“Plotting” or “Plodding🎫”

I had a story in my head, and was obsessed by it, but was scared to commit myself to being a ‘writer‘.  I’d jumped in before; put one of my daydreams on paper, and had been horrified by my own writing. I didn’t know then it was okay to write badly because there was something called editing. So I put the story points in a spreadsheet to get the details out of my head.

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That was too slow. I dumped the spreadsheet and the paragraphs started flowing. Short on time, I chose prose over plotting, letting the story tell itself while I committed it to the page. That was my first novel, finished in 8 months and as of now, it’s buried somewhere.

I was then convinced I didn’t need plotting.  Which is probably why my next two novels took so long, and were rewritten so many times.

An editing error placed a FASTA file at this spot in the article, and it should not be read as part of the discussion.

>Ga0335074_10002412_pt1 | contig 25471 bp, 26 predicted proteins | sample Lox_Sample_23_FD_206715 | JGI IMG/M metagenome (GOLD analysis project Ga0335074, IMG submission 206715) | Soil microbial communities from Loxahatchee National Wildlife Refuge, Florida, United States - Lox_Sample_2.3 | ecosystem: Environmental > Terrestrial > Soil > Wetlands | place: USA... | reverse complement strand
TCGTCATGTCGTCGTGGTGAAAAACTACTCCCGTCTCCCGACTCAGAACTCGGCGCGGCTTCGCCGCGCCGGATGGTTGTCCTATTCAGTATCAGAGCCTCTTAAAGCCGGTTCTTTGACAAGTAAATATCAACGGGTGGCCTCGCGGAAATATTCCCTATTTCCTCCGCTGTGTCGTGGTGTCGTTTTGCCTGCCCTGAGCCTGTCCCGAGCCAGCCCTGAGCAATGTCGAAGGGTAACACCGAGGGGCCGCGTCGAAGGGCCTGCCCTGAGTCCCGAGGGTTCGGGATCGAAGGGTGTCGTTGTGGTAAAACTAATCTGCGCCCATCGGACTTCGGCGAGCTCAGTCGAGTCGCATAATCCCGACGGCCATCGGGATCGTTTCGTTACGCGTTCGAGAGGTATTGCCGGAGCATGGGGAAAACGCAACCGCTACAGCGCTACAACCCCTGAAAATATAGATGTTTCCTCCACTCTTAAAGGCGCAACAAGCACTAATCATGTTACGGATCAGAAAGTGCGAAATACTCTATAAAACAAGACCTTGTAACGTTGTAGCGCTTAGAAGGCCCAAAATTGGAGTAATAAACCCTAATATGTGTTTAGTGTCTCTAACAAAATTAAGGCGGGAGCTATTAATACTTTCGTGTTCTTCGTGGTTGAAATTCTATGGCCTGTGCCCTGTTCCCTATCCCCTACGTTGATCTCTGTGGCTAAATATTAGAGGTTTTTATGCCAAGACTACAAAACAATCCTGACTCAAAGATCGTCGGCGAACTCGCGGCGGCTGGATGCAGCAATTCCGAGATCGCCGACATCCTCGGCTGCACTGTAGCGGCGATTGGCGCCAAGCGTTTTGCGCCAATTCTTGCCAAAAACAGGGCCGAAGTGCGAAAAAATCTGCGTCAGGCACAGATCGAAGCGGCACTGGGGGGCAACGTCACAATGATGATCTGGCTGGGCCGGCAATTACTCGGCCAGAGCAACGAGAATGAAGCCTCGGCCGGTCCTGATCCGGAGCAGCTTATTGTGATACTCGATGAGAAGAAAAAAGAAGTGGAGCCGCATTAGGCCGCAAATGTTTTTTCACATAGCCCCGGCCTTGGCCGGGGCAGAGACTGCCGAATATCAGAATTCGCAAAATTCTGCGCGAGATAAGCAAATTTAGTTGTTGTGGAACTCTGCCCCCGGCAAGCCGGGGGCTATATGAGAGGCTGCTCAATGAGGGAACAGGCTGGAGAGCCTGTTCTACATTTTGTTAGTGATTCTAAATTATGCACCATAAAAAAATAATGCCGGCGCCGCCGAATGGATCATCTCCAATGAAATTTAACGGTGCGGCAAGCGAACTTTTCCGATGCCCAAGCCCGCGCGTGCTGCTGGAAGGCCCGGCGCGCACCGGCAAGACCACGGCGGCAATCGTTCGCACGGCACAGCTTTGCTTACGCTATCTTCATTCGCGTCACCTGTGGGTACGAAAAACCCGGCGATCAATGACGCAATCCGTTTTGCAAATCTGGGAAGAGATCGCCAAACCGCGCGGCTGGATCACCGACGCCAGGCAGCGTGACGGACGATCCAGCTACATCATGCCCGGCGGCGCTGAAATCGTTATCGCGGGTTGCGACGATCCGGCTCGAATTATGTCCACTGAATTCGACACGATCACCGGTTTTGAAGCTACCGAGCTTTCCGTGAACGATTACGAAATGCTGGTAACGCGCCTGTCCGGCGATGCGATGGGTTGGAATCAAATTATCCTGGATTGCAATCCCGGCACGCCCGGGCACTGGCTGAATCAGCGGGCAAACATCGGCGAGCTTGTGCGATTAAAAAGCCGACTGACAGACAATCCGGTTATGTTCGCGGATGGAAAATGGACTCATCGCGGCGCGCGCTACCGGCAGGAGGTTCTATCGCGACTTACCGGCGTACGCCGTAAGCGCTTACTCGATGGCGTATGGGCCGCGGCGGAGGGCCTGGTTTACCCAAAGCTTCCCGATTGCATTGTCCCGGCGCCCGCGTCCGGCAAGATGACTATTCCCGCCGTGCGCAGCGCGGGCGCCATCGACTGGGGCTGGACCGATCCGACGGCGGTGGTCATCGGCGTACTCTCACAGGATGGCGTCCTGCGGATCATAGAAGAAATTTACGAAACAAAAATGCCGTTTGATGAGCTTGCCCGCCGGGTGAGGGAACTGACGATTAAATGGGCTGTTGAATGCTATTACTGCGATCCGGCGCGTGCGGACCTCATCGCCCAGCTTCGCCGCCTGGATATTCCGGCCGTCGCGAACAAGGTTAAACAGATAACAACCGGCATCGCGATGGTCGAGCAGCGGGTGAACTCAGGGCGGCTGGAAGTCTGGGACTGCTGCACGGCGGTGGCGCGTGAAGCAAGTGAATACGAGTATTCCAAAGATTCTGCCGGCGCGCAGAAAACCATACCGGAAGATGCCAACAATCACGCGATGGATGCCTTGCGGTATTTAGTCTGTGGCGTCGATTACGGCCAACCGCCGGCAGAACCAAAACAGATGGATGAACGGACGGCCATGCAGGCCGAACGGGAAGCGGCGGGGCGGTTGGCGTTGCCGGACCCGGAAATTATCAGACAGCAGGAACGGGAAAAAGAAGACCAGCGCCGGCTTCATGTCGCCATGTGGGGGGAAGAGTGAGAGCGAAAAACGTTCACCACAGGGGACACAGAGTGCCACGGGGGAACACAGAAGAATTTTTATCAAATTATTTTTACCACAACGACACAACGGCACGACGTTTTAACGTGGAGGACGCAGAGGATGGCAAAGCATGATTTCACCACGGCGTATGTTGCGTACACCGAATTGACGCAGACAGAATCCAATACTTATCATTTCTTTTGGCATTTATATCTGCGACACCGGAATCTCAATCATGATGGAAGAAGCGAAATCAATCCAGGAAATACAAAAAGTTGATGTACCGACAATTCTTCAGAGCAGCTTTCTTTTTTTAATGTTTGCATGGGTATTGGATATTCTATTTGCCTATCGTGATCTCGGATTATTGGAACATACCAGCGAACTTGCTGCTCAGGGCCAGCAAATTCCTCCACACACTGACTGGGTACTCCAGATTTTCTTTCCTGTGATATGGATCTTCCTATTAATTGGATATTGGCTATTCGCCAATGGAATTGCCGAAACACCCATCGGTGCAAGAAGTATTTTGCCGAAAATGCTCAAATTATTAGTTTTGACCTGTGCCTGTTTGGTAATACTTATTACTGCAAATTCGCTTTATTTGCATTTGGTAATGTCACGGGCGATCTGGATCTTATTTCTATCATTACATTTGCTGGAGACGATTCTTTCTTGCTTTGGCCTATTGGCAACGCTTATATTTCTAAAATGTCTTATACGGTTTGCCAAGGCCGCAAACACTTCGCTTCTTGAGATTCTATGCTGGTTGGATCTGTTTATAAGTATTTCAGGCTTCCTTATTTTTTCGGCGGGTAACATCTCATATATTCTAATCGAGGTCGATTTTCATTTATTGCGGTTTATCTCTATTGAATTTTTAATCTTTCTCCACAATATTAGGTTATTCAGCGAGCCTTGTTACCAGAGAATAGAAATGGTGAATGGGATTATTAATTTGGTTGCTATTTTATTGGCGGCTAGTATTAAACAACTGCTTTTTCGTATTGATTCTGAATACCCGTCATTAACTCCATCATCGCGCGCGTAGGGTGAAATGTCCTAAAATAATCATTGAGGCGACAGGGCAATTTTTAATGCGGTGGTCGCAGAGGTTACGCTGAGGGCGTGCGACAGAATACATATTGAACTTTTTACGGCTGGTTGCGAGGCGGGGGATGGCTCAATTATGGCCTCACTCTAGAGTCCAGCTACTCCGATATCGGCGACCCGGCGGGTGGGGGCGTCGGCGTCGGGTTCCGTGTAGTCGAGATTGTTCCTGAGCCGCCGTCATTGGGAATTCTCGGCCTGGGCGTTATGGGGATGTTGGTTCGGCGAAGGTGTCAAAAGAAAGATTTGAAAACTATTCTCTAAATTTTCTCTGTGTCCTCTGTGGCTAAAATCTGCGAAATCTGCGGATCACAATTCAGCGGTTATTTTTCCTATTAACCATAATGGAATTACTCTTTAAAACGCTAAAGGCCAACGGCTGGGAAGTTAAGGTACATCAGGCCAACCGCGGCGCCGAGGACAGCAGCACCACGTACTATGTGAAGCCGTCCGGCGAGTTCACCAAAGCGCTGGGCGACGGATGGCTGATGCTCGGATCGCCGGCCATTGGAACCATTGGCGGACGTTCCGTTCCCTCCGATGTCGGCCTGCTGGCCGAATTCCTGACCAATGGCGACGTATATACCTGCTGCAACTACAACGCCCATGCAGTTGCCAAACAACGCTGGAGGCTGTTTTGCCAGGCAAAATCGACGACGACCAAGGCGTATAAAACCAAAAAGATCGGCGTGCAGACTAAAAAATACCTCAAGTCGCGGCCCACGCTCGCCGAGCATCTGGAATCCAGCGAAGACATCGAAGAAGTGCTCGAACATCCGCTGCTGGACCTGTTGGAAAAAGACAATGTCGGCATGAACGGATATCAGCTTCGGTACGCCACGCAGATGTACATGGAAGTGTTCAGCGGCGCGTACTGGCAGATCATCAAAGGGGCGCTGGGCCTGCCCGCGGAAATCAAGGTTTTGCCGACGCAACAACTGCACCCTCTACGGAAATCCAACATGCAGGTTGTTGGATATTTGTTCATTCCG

With my current work in progress, I got half-way through and because I’d taken a year off work, felt I had the luxury, to try things I’d always skimmed over: namely plotting, and research.  While ultimately the writing is better, it’s also been infinitely easier. 

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I’ll never again try to write a novel or any long work without thinking through what I’m trying to accomplish in each scene, chapter, even paragraph.

I plot loosely, and always deviate from it, but the investment in that step is invaluable. Writing fiction without a plot for me is having to create a world out of thin air while trying to write about it.  Plotting breaks up the process.  I create the framework and roadmap through plotting, then fill in the blanks, let story live and steer itself when I write. 

What works best for you and why? 

Published by michelle

As an author of works of fiction I long to share the gift, God has given me. I enjoy the process of creating and believe I have more to say about it, that goes beyond simply doing it.

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